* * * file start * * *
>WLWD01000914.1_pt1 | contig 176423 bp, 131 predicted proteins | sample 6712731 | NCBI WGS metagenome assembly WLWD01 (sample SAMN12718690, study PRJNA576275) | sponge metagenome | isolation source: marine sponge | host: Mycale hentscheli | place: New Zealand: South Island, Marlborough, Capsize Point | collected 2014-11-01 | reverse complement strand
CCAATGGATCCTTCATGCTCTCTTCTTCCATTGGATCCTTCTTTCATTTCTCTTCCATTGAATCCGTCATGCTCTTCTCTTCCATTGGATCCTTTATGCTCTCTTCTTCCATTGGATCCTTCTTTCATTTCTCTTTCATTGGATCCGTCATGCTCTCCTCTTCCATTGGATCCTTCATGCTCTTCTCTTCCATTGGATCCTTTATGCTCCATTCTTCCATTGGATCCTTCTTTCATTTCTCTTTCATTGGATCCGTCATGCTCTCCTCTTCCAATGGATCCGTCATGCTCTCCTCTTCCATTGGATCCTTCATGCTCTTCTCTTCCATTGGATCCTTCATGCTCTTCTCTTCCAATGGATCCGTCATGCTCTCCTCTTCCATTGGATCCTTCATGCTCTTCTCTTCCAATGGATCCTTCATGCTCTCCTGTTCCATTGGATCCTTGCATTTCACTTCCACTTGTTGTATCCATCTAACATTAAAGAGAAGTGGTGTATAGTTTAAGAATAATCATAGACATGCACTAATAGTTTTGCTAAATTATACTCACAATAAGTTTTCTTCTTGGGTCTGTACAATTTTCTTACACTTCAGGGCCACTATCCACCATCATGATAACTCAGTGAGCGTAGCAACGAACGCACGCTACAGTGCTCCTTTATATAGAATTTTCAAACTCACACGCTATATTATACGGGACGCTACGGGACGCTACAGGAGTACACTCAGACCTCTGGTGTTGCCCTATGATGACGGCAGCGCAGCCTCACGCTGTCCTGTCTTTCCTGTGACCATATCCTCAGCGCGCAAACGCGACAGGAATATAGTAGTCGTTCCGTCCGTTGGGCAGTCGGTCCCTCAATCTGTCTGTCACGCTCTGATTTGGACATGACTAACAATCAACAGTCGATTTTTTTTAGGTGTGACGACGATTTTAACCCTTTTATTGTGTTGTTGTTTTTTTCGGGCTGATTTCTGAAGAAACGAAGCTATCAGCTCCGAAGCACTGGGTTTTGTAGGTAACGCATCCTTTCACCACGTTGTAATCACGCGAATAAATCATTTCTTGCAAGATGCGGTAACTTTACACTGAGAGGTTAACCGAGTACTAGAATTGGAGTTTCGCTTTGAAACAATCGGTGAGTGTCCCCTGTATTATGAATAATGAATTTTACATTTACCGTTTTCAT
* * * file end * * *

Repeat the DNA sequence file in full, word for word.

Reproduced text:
>WLWD01000914.1_pt1 | contig 176423 bp, 131 predicted proteins | sample 6712731 | NCBI WGS metagenome assembly WLWD01 (sample SAMN12718690, study PRJNA576275) | sponge metagenome | isolation source: marine sponge | host: Mycale hentscheli | place: New Zealand: South Island, Marlborough, Capsize Point | collected 2014-11-01 | reverse complement strand
CCAATGGATCCTTCATGCTCTCTTCTTCCATTGGATCCTTCTTTCATTTCTCTTCCATTGAATCCGTCATGCTCTTCTCTTCCATTGGATCCTTTATGCTCTCTTCTTCCATTGGATCCTTCTTTCATTTCTCTTTCATTGGATCCGTCATGCTCTCCTCTTCCATTGGATCCTTCATGCTCTTCTCTTCCATTGGATCCTTTATGCTCCATTCTTCCATTGGATCCTTCTTTCATTTCTCTTTCATTGGATCCGTCATGCTCTCCTCTTCCAATGGATCCGTCATGCTCTCCTCTTCCATTGGATCCTTCATGCTCTTCTCTTCCATTGGATCCTTCATGCTCTTCTCTTCCAATGGATCCGTCATGCTCTCCTCTTCCATTGGATCCTTCATGCTCTTCTCTTCCAATGGATCCTTCATGCTCTCCTGTTCCATTGGATCCTTGCATTTCACTTCCACTTGTTGTATCCATCTAACATTAAAGAGAAGTGGTGTATAGTTTAAGAATAATCATAGACATGCACTAATAGTTTTGCTAAATTATACTCACAATAAGTTTTCTTCTTGGGTCTGTACAATTTTCTTACACTTCAGGGCCACTATCCACCATCATGATAACTCAGTGAGCGTAGCAACGAACGCACGCTACAGTGCTCCTTTATATAGAATTTTCAAACTCACACGCTATATTATACGGGACGCTACGGGACGCTACAGGAGTACACTCAGACCTCTGGTGTTGCCCTATGATGACGGCAGCGCAGCCTCACGCTGTCCTGTCTTTCCTGTGACCATATCCTCAGCGCGCAAACGCGACAGGAATATAGTAGTCGTTCCGTCCGTTGGGCAGTCGGTCCCTCAATCTGTCTGTCACGCTCTGATTTGGACATGACTAACAATCAACAGTCGATTTTTTTTAGGTGTGACGACGATTTTAACCCTTTTATTGTGTTGTTGTTTTTTTCGGGCTGATTTCTGAAGAAACGAAGCTATCAGCTCCGAAGCACTGGGTTTTGTAGGTAACGCATCCTTTCACCACGTTGTAATCACGCGAATAAATCATTTCTTGCAAGATGCGGTAACTTTACACTGAGAGGTTAACCGAGTACTAGAATTGGAGTTTCGCTTTGAAACAATCGGTGAGTGTCCCCTGTATTATGAATAATGAATTTTACATTTACCGTTTTCAT